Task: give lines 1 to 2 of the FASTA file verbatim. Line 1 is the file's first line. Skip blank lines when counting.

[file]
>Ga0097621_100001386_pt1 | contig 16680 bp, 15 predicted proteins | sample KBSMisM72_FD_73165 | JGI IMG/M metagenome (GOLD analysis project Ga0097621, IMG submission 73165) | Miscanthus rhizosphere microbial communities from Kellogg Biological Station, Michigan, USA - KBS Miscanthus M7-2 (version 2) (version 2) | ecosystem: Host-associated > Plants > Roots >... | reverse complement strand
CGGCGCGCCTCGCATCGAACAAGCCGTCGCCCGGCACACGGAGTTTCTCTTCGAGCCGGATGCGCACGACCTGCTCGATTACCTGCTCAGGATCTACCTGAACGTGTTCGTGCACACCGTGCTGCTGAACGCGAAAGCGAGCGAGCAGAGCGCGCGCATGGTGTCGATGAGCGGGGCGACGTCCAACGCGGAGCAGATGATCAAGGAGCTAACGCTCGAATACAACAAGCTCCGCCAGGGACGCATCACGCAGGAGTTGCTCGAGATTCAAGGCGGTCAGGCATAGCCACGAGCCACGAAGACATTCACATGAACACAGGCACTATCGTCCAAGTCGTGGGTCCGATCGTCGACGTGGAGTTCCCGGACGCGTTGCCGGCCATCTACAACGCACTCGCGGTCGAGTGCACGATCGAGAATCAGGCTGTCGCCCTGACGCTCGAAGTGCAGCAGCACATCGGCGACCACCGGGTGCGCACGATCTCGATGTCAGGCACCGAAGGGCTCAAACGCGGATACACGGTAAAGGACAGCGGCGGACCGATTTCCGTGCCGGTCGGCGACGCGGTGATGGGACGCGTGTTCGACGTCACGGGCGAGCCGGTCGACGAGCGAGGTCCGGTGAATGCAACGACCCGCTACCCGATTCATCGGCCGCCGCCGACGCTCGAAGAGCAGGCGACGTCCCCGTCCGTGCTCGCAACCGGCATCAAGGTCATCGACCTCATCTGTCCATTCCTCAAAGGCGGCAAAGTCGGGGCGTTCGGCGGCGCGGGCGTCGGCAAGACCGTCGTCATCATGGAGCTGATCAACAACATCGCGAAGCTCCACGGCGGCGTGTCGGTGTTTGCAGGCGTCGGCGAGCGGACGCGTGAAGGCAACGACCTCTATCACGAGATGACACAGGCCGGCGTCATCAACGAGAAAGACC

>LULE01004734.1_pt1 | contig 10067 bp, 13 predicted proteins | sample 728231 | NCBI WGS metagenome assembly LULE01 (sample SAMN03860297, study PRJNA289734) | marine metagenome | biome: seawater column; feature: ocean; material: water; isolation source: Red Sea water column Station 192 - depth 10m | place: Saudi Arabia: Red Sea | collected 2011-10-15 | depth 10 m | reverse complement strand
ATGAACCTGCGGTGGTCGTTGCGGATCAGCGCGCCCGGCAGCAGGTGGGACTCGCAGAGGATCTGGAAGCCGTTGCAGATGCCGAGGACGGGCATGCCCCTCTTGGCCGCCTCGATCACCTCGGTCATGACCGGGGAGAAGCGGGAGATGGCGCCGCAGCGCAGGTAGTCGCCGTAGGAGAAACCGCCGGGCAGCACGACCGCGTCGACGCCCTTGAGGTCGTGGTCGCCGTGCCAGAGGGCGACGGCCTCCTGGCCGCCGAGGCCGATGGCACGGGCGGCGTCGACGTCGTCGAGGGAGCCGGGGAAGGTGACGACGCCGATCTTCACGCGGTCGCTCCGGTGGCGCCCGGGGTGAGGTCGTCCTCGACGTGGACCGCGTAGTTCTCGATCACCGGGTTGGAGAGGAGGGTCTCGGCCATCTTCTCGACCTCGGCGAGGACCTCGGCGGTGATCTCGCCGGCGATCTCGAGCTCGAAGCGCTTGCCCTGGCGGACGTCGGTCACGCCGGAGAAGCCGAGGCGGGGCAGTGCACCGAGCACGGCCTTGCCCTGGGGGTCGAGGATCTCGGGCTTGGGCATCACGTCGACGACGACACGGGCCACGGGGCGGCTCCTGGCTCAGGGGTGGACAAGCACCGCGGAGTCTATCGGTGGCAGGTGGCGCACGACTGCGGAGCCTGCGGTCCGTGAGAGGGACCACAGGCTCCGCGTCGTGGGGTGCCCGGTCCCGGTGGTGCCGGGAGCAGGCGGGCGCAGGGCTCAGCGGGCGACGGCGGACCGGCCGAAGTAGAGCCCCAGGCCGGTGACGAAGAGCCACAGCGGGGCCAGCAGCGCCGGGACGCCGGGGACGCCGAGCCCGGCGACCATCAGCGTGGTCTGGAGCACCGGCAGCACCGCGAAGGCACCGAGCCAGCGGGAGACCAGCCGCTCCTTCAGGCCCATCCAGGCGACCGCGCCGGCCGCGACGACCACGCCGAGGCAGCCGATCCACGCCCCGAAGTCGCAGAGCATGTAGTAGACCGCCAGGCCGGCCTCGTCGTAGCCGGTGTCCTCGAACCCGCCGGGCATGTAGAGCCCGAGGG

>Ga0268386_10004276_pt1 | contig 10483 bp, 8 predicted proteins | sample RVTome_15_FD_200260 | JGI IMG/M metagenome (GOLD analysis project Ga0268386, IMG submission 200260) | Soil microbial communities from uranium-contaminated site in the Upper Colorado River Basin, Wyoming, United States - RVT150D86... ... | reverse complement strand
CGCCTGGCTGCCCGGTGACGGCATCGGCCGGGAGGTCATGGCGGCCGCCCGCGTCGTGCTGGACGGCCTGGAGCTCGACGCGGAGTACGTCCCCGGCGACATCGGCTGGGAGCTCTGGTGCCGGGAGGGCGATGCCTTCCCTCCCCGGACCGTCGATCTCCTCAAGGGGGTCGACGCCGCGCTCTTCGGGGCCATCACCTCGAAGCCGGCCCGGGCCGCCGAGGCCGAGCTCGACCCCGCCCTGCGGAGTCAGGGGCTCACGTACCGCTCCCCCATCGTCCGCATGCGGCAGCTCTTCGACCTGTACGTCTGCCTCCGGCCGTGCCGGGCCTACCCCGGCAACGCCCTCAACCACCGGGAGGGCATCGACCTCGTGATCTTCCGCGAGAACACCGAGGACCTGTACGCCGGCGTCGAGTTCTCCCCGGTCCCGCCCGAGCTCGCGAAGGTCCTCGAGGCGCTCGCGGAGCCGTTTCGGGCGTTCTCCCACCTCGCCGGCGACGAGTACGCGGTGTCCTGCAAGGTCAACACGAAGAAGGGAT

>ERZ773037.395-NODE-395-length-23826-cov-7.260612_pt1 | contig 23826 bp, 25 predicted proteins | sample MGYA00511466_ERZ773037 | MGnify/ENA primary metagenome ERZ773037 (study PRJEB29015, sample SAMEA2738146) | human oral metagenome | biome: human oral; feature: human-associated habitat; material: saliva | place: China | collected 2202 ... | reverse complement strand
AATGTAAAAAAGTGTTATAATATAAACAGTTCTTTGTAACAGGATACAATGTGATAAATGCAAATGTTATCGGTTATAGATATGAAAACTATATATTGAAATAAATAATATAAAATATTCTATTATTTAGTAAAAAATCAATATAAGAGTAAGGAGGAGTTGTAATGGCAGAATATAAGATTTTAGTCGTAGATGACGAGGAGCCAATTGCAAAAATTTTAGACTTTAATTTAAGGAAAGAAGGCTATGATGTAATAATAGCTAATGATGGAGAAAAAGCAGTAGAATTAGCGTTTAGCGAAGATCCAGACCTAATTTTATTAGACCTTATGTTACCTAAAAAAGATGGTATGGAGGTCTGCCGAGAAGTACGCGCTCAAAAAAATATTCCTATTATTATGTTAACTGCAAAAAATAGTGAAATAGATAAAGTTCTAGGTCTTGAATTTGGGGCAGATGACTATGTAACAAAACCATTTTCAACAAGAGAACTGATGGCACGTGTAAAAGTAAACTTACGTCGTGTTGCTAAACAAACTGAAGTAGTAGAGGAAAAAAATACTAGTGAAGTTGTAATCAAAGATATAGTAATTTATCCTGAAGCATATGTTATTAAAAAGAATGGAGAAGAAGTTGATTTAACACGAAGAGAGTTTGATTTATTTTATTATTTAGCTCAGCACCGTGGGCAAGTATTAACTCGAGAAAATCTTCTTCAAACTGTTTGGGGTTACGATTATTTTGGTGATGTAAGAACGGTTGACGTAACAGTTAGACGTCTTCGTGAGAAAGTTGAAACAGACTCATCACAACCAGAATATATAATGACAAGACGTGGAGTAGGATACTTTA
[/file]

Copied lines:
>Ga0097621_100001386_pt1 | contig 16680 bp, 15 predicted proteins | sample KBSMisM72_FD_73165 | JGI IMG/M metagenome (GOLD analysis project Ga0097621, IMG submission 73165) | Miscanthus rhizosphere microbial communities from Kellogg Biological Station, Michigan, USA - KBS Miscanthus M7-2 (version 2) (version 2) | ecosystem: Host-associated > Plants > Roots >... | reverse complement strand
CGGCGCGCCTCGCATCGAACAAGCCGTCGCCCGGCACACGGAGTTTCTCTTCGAGCCGGATGCGCACGACCTGCTCGATTACCTGCTCAGGATCTACCTGAACGTGTTCGTGCACACCGTGCTGCTGAACGCGAAAGCGAGCGAGCAGAGCGCGCGCATGGTGTCGATGAGCGGGGCGACGTCCAACGCGGAGCAGATGATCAAGGAGCTAACGCTCGAATACAACAAGCTCCGCCAGGGACGCATCACGCAGGAGTTGCTCGAGATTCAAGGCGGTCAGGCATAGCCACGAGCCACGAAGACATTCACATGAACACAGGCACTATCGTCCAAGTCGTGGGTCCGATCGTCGACGTGGAGTTCCCGGACGCGTTGCCGGCCATCTACAACGCACTCGCGGTCGAGTGCACGATCGAGAATCAGGCTGTCGCCCTGACGCTCGAAGTGCAGCAGCACATCGGCGACCACCGGGTGCGCACGATCTCGATGTCAGGCACCGAAGGGCTCAAACGCGGATACACGGTAAAGGACAGCGGCGGACCGATTTCCGTGCCGGTCGGCGACGCGGTGATGGGACGCGTGTTCGACGTCACGGGCGAGCCGGTCGACGAGCGAGGTCCGGTGAATGCAACGACCCGCTACCCGATTCATCGGCCGCCGCCGACGCTCGAAGAGCAGGCGACGTCCCCGTCCGTGCTCGCAACCGGCATCAAGGTCATCGACCTCATCTGTCCATTCCTCAAAGGCGGCAAAGTCGGGGCGTTCGGCGGCGCGGGCGTCGGCAAGACCGTCGTCATCATGGAGCTGATCAACAACATCGCGAAGCTCCACGGCGGCGTGTCGGTGTTTGCAGGCGTCGGCGAGCGGACGCGTGAAGGCAACGACCTCTATCACGAGATGACACAGGCCGGCGTCATCAACGAGAAAGACC